Also, Rep. Tryon is not currently listed as the minority spokesperson on Ford’s committee. Rep. David Reis is the spokesman. Reis is also the spokesman on the Insurance Committee, which met quite a lot.

Look, there’s more than enough material to whack these people with. Why resort to making stuff up?

- Posted by Rich Miller   9 Comments      

We’re not alone, but that’s no excuse

Friday, Jun 28, 2013

* We all know how difficult the Democrats have had it this year here, despite their super-majority status. Well, took a look at three GOP legislatures which have also struggled with super-majority status. First up, Tennessee

The last day of Tennessee’s 2013 legislative session wasn’t a day that the state’s political leadership will remember fondly. It was a day of revolt and revenge in the legislature. Republican factions fought with one another. The house fought the senate. Very little was accomplished, leading to widespread complaints that scarcely anything of importance had been achieved in the entire three-month session.

Lt. Gov. and Speaker of the Senate Ron Ramsey spent the whole session working on a bill to redraw state judicial districts, something that hadn’t been done since 1984. But when the bill moved across the hall to the house, Ramsey’s own Republicans repudiated it. They said it had been rammed down their throats. Some 40 of them voted no, consigning it to a 66-28 defeat. Then, in retaliation, Ramsey and the senate killed a house bill that was supposed to pass easily, a bill making it less difficult for the state to approve charter schools. By the end of the day, members on opposite sides were scarcely speaking to one another. About the only group happy with the debacle was the legislature’s relatively small cadre of Democrats. “The result could not have been better for the people of Tennessee,” one said.

Asked what he thought of all this, Republican Gov. Bill Haslam gave the legislative session about the faintest praise imaginable: “I certainly wouldn’t call it a waste of time.” Haslam had his own reasons for being miffed at how the legislature had handled itself. One of his top priorities for the session had been a bill creating school tuition vouchers for impoverished students. The senate and house passed it, but added a bunch of riders. Haslam said the resulting bill wasn’t what he had in mind, and pulled it from consideration. No voucher program became law this year in Tennessee. […]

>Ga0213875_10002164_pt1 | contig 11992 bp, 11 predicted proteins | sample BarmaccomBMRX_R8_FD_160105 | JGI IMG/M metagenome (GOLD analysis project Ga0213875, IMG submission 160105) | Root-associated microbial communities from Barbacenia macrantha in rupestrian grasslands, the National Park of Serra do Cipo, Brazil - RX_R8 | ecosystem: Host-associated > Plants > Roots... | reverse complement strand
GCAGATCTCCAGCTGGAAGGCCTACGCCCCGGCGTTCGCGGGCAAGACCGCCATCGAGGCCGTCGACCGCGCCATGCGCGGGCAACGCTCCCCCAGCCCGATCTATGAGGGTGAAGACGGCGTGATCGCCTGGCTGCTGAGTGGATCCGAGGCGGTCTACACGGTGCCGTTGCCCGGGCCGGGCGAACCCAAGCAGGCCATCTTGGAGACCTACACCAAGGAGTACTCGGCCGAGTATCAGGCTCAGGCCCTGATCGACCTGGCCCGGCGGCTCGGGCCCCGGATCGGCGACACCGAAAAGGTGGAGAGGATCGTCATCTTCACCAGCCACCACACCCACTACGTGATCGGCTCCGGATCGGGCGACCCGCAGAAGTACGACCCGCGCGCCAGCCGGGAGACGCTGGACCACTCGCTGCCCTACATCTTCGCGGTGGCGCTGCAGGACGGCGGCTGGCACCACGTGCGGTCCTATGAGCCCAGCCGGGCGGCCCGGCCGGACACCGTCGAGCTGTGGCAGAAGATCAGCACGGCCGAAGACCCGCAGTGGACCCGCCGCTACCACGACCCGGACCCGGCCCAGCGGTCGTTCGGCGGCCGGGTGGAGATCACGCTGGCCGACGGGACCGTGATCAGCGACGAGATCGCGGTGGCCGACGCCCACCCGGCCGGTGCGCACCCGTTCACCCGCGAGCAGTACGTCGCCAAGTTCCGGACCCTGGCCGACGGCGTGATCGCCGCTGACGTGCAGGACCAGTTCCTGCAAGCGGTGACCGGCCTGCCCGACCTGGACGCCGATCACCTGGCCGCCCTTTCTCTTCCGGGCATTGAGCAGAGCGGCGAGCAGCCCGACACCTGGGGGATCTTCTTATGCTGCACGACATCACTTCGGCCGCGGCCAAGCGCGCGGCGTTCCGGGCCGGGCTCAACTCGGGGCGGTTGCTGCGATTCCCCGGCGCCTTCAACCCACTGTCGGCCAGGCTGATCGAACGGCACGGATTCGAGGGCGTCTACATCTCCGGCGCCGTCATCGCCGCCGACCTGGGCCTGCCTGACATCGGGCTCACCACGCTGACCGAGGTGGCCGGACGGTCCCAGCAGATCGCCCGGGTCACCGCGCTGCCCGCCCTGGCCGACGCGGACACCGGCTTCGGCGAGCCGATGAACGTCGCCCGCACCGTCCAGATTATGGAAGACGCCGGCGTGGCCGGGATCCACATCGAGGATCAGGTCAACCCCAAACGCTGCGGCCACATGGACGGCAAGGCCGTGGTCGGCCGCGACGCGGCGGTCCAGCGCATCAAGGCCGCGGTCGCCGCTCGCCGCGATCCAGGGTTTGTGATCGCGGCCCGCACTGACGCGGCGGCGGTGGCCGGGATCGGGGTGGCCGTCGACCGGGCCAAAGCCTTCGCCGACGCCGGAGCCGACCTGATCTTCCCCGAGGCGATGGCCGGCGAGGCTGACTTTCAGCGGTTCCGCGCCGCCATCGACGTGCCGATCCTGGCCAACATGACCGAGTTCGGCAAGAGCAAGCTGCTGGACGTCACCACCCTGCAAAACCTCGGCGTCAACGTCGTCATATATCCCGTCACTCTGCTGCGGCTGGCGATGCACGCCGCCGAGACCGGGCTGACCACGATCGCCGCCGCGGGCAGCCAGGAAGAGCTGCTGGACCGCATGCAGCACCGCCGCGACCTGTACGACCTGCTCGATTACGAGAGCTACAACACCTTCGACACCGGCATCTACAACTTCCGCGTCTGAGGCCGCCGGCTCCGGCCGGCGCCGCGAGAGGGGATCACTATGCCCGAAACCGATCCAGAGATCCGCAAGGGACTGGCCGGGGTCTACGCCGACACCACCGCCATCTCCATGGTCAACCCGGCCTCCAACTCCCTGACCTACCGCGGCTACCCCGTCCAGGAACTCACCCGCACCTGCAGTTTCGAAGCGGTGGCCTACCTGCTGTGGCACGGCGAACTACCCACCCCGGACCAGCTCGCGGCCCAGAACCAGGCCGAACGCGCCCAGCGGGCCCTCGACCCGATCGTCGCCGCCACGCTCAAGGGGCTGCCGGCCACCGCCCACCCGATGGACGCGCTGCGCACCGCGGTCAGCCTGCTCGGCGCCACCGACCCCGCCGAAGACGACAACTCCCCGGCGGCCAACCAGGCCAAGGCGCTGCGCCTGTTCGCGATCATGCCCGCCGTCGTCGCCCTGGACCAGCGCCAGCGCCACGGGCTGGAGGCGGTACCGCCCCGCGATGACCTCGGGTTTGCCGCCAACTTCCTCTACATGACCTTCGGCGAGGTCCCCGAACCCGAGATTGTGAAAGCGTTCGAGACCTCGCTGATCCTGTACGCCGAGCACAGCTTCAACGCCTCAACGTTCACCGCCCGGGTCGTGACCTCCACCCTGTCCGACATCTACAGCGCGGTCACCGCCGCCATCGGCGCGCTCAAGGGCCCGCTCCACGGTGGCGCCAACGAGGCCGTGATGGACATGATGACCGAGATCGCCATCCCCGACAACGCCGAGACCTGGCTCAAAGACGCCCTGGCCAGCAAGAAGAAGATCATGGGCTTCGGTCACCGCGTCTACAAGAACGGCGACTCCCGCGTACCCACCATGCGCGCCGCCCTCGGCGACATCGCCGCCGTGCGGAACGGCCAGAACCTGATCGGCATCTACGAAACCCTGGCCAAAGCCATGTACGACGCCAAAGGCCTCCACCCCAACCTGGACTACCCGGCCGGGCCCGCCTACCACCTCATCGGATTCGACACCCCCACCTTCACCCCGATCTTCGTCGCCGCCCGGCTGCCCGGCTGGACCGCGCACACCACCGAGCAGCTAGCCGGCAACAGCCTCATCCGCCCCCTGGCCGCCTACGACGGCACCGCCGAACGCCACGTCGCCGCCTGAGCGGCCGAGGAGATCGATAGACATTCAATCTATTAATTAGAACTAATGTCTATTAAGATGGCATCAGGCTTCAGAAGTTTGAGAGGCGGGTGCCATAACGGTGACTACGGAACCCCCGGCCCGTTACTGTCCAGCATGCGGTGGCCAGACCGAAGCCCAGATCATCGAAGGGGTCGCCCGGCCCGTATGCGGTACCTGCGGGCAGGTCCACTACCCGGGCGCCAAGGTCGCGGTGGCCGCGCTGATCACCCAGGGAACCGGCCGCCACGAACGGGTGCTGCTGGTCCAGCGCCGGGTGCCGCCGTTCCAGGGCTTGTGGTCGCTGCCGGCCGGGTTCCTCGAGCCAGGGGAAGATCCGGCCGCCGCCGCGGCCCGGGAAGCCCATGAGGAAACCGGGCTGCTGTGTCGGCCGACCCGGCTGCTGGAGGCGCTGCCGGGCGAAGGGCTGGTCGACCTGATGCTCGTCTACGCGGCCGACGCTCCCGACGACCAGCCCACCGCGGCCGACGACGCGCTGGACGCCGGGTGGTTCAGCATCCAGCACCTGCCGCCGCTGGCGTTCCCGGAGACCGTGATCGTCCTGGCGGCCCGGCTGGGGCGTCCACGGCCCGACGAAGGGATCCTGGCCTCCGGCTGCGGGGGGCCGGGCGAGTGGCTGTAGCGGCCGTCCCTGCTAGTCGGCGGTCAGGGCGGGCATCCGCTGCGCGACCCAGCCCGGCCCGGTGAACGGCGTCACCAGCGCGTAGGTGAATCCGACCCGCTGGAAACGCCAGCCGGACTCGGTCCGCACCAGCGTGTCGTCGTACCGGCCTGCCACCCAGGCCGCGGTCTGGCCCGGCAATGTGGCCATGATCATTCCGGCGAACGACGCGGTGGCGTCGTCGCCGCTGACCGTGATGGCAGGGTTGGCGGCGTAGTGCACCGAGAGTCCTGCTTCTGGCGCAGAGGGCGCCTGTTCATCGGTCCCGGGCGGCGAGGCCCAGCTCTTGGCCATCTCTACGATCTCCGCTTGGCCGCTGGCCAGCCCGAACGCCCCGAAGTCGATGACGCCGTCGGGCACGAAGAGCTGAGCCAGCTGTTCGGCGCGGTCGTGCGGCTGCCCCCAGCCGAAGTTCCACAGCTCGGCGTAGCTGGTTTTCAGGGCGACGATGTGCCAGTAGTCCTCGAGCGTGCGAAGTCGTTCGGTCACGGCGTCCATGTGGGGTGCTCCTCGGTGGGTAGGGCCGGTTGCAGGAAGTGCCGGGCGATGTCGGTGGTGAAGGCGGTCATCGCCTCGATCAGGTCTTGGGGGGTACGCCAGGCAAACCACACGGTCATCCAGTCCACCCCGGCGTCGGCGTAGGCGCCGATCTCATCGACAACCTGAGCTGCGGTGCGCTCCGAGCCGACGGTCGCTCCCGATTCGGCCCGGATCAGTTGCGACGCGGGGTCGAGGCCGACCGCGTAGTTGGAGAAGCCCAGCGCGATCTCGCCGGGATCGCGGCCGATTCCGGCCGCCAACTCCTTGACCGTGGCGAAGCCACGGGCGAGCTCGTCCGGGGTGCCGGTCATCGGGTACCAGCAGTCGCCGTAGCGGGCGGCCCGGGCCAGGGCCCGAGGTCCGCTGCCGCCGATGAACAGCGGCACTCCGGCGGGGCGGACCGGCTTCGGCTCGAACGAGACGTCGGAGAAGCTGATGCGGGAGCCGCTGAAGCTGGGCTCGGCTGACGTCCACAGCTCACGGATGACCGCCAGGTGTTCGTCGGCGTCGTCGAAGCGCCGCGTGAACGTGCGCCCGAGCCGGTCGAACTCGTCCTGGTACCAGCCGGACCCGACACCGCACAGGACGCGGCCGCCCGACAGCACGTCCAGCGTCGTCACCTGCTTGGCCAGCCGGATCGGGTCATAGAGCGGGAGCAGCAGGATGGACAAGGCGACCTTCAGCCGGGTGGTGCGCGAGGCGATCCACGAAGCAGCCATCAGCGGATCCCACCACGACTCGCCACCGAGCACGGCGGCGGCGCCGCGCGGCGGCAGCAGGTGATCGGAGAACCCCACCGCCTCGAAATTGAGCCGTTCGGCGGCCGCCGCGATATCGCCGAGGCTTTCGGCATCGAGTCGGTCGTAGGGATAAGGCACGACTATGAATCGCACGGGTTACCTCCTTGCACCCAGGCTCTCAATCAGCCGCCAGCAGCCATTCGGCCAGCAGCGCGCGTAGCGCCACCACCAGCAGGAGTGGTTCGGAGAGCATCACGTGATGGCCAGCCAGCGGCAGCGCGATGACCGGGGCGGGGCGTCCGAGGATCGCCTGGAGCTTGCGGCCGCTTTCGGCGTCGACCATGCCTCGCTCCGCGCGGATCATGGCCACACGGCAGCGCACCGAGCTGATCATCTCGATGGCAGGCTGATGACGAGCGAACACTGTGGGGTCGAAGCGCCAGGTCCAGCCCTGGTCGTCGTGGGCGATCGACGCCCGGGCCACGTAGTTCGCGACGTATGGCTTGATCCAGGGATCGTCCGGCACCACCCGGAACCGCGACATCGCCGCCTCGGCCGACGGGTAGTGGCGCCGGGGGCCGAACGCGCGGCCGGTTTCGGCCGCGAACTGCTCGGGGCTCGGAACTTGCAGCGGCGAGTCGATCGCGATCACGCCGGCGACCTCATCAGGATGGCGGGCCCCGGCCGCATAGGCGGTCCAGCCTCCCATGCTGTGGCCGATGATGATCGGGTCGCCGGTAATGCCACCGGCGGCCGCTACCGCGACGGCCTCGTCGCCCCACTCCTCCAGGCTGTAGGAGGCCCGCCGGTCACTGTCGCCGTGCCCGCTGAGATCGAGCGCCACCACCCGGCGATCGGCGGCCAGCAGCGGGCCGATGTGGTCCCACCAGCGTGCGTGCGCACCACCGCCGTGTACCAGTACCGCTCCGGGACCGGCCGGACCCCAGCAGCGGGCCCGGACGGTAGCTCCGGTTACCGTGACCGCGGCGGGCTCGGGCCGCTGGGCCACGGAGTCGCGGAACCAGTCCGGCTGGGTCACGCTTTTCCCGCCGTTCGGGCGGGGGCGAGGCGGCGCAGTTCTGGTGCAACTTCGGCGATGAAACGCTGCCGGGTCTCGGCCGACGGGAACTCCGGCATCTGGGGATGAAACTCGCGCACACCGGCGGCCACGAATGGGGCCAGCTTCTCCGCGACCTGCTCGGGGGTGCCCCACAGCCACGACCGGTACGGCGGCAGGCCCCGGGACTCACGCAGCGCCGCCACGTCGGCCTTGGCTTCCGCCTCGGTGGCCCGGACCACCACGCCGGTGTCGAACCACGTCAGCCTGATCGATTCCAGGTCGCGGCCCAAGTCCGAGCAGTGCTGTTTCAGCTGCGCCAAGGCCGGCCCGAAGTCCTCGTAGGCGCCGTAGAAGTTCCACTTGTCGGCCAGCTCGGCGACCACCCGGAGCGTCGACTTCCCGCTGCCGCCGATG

“It’s easier to hold your party together when your majority is small,” Vanderbilt political scientist Bruce Oppenheimer told a reporter at the end of the Tennessee session. “As it gets larger, it gets harder to control.”

* Missouri

House Speaker Tim Jones started the year with a single-minded priority: changing the state’s education rules to make teacher evaluations contingent on student performance. The GOP house majority wouldn’t give it to him. So Jones dumped two members of his caucus who refused to vote with him on education and scaled down his bill so that it would apply only to school principals. He still didn’t get what he wanted. Meanwhile, house and senate Republicans continued to argue over tax credits for economic development.

* Indiana

When incoming GOP Gov. Mike Pence began promoting a 10 percent income tax cut as the central item on his legislative agenda, Republican lawmakers made it clear they weren’t going along. For one thing, they said they weren’t sure the state’s budget could handle the revenue loss. But for another, they weren’t willing to ram it through on a partisan basis.

Other states, however, didn’t do so bad at all.

- Posted by Rich Miller   4 Comments